“It’s a bit late for that,” said Mr. Speight, glancing at him from under his bushy eyebrows.
A stream of sweat ran down Grub’s back. He eyeballed the distance between him and the door. Maybe he could get a hold of the doorknob before they realized what was happening? Only then what? Meanwhile, Mr. Speight’s earlier cheerful expression had deserted him. He was nervously riffling through the pages.
“Well now, there’s no contract here as such,” he finally declared in an irritated tone. “But no two ways about it, Mr. Grundle, you must have sold yourself out. Let’s go through your bio,” he concluded. He lay his finger to one of the pages and started slowly sliding it downward. “Ah! Here it is, clear as day! March 7, 1986: at the age of eight you mentally expressed the desire to sell your soul so no one would find out you were robbing your classmates.”
“I was eight fucking years old, for fuck’s sake!” howled Grub.
“You displayed extraordinary maturity. However . . . ”
“And I definitely didn’t sign anything!”
“No, indeed,” said Mr. Speight with a frown. “Moving on… January 5, 1990: you verbally expressed the desire to sell your soul in exchange for the death of your mother’s significant other . . . ”
“That son of a bitch,” spat Grub, recalling the man he’d hated. One night, listening to his laughter and his mother’s hoarse groans, he might indeed have whispered a few words…
“The matter is explained,” said Mr. Speight delightedly, after seeing Grub’s expression.
“No,” Grub snarled. Over the course of his life he’d managed to get a handle on the ins and outs of investigative procedures. Time to put that skill to use. “No, dammit. I would have to have signed something to leave a paper trail. There was nothing like that.”
“No one came to see you?”
“All right then . . . ” Mr. Speight’s finger ran down the page. “July 7, 1996: you begged our institution that one Joanna Fairchild, then thirteen years of age, would not recognize your face. You and your friends raped her . . . ”
“Shit, that was just talk.”
“November 17, 2001: you were ready to give up your soul in exchange for early release from prison, where you were serving a sentence for manslaughter . . . . Though of course we know it wasn’t inadvertent . . . . And you were released.”
“Yes, on some technicality, for fuck’s sake! Without anybody’s help!”
“That’s true,” said the official with a frown. “Moving on . . . ”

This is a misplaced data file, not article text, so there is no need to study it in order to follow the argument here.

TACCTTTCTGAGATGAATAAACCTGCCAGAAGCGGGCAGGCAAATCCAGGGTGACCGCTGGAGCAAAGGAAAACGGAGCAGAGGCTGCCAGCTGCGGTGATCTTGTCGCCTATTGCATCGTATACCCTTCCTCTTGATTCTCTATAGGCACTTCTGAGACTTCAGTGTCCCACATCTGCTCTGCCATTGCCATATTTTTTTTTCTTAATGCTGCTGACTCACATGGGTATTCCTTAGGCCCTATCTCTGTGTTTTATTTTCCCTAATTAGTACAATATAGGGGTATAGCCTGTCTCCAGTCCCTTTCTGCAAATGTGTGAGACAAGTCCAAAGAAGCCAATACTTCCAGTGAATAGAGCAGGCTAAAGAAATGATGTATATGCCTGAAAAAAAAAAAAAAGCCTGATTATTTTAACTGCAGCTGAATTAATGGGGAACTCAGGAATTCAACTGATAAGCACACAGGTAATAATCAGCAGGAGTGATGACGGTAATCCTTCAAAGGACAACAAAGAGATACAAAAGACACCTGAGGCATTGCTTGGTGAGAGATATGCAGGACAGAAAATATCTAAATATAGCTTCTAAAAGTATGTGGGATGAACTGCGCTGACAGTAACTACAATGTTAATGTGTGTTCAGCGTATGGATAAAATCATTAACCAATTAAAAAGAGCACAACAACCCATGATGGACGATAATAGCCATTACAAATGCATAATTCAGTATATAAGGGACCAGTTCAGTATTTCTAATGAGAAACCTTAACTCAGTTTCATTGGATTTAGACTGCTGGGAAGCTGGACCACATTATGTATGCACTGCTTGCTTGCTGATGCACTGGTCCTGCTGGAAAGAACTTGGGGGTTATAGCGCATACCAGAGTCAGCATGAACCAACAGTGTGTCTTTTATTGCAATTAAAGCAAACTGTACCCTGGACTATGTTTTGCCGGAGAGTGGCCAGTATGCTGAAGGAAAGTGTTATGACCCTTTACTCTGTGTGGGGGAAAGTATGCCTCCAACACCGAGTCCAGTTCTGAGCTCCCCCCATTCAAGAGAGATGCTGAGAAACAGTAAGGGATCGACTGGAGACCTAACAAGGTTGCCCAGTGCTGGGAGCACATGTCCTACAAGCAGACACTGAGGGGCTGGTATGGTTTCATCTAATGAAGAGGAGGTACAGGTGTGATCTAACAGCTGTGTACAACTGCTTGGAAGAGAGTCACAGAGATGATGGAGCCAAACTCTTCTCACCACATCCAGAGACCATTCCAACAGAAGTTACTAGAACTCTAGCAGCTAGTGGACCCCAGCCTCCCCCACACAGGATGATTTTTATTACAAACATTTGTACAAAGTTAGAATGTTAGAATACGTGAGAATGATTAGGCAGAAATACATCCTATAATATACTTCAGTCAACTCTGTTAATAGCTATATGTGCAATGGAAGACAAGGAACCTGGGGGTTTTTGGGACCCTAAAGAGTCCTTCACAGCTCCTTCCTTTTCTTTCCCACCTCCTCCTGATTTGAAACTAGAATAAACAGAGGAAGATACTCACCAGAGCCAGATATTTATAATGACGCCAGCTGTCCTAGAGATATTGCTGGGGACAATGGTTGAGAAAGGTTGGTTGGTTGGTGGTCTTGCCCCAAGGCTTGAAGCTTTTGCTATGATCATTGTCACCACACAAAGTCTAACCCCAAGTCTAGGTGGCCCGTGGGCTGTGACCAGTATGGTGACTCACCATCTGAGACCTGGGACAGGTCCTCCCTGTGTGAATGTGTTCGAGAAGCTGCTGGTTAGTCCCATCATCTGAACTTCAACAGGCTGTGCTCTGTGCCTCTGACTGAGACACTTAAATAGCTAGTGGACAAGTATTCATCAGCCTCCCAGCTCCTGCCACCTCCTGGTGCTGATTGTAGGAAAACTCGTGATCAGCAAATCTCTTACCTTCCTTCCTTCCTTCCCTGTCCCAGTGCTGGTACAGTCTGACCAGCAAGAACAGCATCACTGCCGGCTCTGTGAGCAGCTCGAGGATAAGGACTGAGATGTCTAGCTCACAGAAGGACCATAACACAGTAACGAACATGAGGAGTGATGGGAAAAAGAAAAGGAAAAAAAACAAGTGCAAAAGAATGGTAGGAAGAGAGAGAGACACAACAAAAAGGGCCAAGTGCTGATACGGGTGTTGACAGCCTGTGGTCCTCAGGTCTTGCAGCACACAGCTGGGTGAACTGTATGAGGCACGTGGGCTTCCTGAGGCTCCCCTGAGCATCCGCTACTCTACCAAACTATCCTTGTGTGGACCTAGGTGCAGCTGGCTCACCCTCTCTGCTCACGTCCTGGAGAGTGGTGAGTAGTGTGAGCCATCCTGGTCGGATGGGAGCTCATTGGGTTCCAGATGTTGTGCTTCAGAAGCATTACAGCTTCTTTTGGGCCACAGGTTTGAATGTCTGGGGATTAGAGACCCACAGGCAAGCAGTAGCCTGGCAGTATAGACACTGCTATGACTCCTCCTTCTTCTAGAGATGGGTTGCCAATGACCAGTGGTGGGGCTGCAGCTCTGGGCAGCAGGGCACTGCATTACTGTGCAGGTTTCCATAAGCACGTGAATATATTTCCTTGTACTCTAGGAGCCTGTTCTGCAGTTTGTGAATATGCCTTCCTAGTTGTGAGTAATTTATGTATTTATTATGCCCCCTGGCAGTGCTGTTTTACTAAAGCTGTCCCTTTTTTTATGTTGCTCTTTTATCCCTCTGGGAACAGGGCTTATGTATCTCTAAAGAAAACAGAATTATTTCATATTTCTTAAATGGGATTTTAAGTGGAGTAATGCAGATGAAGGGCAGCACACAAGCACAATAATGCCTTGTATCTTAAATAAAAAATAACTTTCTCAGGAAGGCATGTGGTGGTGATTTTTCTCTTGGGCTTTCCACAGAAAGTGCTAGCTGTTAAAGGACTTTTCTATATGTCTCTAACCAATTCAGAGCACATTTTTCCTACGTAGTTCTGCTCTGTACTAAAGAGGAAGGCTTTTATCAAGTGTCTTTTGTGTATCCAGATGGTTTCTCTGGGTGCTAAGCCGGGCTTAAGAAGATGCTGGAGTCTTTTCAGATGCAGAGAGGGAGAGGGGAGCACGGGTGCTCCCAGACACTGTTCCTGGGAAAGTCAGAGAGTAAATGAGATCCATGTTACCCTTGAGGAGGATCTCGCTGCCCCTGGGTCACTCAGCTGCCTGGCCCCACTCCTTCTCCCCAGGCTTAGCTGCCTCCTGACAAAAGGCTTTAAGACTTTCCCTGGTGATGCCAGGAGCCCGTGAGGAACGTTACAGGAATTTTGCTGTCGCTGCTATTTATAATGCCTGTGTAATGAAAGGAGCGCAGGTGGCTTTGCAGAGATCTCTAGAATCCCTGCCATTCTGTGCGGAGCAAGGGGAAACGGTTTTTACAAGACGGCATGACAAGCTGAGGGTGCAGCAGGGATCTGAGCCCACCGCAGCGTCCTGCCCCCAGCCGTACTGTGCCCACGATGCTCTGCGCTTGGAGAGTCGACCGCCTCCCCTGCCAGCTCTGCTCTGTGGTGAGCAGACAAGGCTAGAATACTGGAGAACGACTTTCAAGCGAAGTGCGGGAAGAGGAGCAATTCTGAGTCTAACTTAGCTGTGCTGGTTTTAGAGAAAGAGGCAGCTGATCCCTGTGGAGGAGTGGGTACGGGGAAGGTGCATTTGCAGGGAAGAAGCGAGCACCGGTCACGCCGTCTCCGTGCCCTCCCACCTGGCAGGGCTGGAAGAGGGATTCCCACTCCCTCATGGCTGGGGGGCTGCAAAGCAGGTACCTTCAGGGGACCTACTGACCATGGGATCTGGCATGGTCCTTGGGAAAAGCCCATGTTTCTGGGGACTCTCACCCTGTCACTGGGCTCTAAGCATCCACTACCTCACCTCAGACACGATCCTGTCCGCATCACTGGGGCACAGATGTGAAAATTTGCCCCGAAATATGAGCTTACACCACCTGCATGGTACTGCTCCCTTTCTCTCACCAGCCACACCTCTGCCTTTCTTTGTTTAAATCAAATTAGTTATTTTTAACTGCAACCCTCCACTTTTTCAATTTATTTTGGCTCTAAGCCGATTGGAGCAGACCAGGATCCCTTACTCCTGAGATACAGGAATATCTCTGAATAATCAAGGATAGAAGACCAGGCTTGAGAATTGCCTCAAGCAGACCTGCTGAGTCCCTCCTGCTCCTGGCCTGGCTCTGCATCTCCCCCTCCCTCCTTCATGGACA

The minutes ticked by. Mr. Speight paged through the files. Meanwhile, a considerable group of women was gathering around the desk. They’d come in to ask for a pen, or a document, then, realizing how unusual Grub’s situation was, stayed to see how it would pan out.
“All right,” said Mr. Speight, his voice weary. “September 4, 2009. You were ready to sell your soul so your mother would die!" Whispers of admiration could be heard all around.
“So she’d leave me her house. But she’s still alive.”
“And is that all?”
“Yes, damn it!”
“You don’t recall anything more?”
“No!” Now that they’d provided him an audience, Grub felt more confident. The office women gathered around were all smiling.
“All right,” Mr. Speight said, decisively snapping the folder shut. “I don’t know why this document is missing, or why you don’t recall concluding a verbal agreement, to say nothing of a written one . . . ”
“So I can go?” asked Grub, straining to sound polite.
“It certainly appears you are here in error, doesn’t it?”
“However . . . there is still one thing we must address,” said Mr. Speight with a frown. “To make certain, you understand. Miss Chrissy, get Legal on the phone, please, have them send someone over . . . I think we’d better bring in Repulsivich.”
Grub noticed that these last words of Mr. Speight’s provoked a very strong reaction among the women surrounding him. A tense silence gripped the room. A short moment later, the door creaked open and a pale man in a plain suit slipped inside. His delicate features showed no emotion.
“Hello, might I ask the ladies to leave the room, please, thank you,” he said in one breath. The employees gathered around meekly headed for the door. The lawyer let them past and approached the desk.
“Greetings, greetings, a pleasure to see you, my friend!” exclaimed Mr. Speight. “The difficulty is we have an extraordinarily large number of documents concerning this client, but we cannot locate his contract of sale, although the statement is here and . . . ”